by Shannon Galpin
"It's time to stop referring to Afghan women as weak, as helpless. It's time to refer to Afghan women as strong, catalysts for change. How can we expect Afghan women to fight if we continue to label them as victims?" I said these words at my first TED talk in Denver, three years ago, nine months before I met the first generation of Afghan women that now ride on the Afghan National Women's Cycling Team. I had been working in Afghanistan for five years by then, and was enraged by the way we continued to look at Afghan women, and women like them around the world, as helpless victims in need of the West's support. They are not victims, although they may be victimized. They are women of strength and resiliency that simply need tools, opportunities, and encouragement to use their voice.
Why do I feel qualified to discuss victimhood and perceptions of Afghan women, when I am a white American woman from North Dakota? Because when I was 19, I was violently raped and nearly killed in downtown Minneapolis. Because when I was 30, my only sister was raped on her college campus in southern Colorado. Neither me nor my sister act like victims: we are both strong, independent, driven women.
Three years later after that TED talk, the young women I now work for in Afghanistan show me every day they are brave, strong, and fearless, anything but helpless. They simply need tools. Or in this case, bikes.
The young women of the Afghan National Cycling Team, and the young women around Afghanistan learning to ride bikes for the first time in their country's history, did not grow up under a burqa. Many grew up in Pakistan and Iran as refugees. They matured in the post-Taliban decade under a constitution that included roles for women in the government. They have taken advantage of opportunities in the arts, sports, politics and education. Many were refugees in Iran and Pakistan and returned to Afghanistan in 2002 and 2003 with their families. Some stayed and endured the Taliban's regime and ongoing violence. Most are now in their final years of high school or early years of university, a couple are married. But all are embracing the feeling of freedom that comes on two wheels.
These women are among a generation of Afghan women embracing new experiences and opportunities, without the specific intent of being revolutionary. They know what they are doing is controversial, but believe it is their right, that they deserve the same access and opportunities as men, and that riding a bike should not be forbidden because of their gender. I believe sports are a natural gateway to social change. As these women race and bring national pride to their families, and to Afghanistan, they are opening the door for girls to ride bikes socially, as transportation. By doing so, they increase their access to school and work, protect their safety, and improve their health, creating social justice and gender equality on two wheels.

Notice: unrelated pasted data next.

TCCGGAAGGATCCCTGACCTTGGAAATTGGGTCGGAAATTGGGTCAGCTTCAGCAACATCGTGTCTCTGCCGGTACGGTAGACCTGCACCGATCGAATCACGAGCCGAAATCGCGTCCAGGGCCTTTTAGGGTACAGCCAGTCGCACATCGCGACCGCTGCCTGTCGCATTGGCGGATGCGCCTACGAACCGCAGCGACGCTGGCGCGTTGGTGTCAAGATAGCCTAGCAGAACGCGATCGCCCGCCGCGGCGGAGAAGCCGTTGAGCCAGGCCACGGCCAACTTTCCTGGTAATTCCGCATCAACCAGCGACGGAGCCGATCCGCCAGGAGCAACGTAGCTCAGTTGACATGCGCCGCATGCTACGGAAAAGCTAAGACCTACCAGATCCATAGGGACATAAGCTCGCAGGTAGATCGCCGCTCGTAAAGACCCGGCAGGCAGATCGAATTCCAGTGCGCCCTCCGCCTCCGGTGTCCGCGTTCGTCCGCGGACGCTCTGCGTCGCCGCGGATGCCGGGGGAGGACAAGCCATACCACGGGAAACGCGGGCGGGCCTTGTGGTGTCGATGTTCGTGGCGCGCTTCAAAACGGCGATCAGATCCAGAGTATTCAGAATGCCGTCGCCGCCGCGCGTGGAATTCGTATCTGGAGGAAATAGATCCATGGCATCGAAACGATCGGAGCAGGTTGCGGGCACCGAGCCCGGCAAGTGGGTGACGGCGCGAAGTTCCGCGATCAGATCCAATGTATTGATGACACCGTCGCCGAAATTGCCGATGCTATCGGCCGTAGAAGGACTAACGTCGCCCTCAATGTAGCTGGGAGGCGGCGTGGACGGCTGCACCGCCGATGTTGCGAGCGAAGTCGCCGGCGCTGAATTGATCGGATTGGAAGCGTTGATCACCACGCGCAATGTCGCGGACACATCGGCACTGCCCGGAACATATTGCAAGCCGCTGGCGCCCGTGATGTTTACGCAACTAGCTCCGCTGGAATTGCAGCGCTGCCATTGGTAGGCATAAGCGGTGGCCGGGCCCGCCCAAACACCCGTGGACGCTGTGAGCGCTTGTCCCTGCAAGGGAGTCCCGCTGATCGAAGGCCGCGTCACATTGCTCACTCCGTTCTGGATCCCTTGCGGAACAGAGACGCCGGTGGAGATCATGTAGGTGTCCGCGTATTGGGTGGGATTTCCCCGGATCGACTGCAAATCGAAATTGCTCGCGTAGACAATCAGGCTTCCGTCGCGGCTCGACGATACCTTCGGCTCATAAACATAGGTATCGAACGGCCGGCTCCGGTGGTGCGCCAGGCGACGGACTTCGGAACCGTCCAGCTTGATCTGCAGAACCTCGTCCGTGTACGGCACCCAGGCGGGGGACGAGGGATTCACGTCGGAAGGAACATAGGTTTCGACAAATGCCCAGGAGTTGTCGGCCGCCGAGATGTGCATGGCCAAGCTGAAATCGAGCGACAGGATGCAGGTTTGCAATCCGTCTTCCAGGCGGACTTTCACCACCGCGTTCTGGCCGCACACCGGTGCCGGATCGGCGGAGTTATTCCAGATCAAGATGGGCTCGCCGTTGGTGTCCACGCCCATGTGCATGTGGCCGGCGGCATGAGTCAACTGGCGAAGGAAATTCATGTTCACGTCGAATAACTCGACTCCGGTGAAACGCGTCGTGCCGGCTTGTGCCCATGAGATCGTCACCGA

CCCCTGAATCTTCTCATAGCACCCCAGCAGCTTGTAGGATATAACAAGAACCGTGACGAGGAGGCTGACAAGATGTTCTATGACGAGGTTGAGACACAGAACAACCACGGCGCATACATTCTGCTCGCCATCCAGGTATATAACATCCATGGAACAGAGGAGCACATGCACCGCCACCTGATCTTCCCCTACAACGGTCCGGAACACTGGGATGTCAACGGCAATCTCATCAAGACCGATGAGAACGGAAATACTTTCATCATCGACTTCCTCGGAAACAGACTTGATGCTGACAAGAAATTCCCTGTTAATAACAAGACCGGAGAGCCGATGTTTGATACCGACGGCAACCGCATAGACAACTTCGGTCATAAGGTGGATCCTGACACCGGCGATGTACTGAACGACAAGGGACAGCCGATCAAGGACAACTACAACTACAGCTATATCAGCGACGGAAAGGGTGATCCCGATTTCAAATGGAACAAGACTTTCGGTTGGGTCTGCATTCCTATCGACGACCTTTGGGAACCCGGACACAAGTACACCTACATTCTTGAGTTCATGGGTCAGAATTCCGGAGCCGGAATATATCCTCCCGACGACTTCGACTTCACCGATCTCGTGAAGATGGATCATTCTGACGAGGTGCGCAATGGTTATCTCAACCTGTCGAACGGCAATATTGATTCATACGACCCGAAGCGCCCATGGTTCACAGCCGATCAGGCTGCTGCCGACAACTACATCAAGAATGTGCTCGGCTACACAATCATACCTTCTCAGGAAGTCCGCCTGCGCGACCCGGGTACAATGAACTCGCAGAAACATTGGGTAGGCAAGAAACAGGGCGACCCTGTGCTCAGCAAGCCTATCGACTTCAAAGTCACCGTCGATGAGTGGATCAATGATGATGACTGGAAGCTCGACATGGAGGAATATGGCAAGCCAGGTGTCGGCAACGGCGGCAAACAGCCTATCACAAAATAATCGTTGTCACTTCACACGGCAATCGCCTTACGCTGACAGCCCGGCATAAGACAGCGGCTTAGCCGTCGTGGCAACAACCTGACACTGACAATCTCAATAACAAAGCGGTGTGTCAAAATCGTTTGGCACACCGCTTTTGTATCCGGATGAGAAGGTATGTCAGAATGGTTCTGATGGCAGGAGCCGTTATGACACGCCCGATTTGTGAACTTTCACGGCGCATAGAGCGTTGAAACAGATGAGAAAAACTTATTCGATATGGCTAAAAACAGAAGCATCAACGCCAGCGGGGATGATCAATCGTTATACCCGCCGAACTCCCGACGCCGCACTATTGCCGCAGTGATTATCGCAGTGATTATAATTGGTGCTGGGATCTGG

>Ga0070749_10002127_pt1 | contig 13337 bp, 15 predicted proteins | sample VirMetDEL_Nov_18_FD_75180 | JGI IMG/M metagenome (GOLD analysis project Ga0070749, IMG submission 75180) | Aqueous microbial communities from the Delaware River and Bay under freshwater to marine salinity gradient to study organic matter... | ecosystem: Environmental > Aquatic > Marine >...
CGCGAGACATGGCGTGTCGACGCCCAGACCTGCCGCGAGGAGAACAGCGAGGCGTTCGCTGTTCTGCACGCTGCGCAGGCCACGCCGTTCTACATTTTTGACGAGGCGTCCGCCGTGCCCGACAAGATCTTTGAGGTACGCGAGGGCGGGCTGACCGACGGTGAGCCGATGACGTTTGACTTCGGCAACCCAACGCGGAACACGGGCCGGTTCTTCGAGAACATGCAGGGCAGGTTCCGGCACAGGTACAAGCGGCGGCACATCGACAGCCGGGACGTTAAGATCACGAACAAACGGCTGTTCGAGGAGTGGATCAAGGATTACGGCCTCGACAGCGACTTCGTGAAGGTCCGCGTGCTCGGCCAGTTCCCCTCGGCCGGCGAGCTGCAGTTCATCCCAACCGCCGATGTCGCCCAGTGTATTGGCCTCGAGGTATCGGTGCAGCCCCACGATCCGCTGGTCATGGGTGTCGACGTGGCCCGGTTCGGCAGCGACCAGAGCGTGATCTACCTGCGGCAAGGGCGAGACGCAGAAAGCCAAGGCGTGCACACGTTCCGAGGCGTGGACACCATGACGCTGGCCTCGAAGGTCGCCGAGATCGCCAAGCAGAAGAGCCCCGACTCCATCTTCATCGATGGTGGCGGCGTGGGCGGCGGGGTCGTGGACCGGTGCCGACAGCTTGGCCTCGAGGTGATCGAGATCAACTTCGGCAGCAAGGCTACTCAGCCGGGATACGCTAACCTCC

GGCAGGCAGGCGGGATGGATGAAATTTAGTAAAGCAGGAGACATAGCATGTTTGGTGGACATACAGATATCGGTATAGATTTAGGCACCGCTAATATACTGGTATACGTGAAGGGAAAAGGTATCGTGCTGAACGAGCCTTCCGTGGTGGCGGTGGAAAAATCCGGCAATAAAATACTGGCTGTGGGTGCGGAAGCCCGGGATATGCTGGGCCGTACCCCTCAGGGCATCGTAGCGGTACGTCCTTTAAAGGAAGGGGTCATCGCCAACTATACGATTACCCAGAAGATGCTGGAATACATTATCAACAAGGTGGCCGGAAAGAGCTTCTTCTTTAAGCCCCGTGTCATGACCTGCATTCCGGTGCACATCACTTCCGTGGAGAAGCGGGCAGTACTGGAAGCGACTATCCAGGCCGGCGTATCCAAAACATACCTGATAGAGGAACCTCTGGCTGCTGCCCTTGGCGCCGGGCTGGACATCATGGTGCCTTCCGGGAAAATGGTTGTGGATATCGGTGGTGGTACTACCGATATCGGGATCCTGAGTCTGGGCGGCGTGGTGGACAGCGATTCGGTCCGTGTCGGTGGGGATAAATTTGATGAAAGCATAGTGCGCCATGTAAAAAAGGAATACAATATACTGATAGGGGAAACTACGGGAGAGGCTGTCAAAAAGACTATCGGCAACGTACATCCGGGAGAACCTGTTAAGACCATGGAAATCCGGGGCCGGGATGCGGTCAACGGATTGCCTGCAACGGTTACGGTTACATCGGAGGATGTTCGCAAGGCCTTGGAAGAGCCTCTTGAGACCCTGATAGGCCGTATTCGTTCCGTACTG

For over three years I have been training, supporting and riding with these women. Last year, I spent a morning at the old bazaar buying bikes for each of the girls to keep at home. Their first ever bike. Do you remember your first bike? The joy and the freedom you felt riding it? Young women are now teaching other young women to ride, and several ride their bikes as transportation in Kabul. The first generation of Afghan women to ever do so. Crossing the bridge from sport to social independence.
In countries around the world, the bike is a vehicle for social justice. The bike creates access to education, tools for rural healthcare, and a means to prevent gender violence. Bikes are affordable and environmentally friendly. Bikes are everywhere in Afghanistan, in the capital of Kabul bikes weave in and out of the congested traffic and in rural areas they are often the only transportation available. Buts it's only men and boys you see riding bikes. Girls have never been allowed to ride, unless it's sidesaddle behind a boy. The girls that now ride as part of the Afghan National Cycling Team challenge that gender barrier every time they ride. It is my hope the sport of cycling will normalize the idea of women and girls riding bikes in Afghanistan and allow them independent mobility and freedom on two wheels.
Every day I worry about these young women. Not just on the bike, but off. They are using the bike to take back the streets and their rights. They refuse to be bullied, threatened, or dissuaded from following their dreams. They are on the front line in a gender and cultural war and yet, if they are willing to ride, to go to school, to engage in politics, and to believe in a brighter future, we must do everything we can to support them. On and off the bike.
These young women are changing the future of their country one pedal stroke at a time. And I believe social change can occur one pedal stroke at a time. I know these young women, and other young women like them, are the future and their fearlessness needs our support.
Shannon Galpin is the author of Mountain to Mountain: A Journey of Adventure and Activism for the Women of Afghanistan, available now from St. Martin's Press.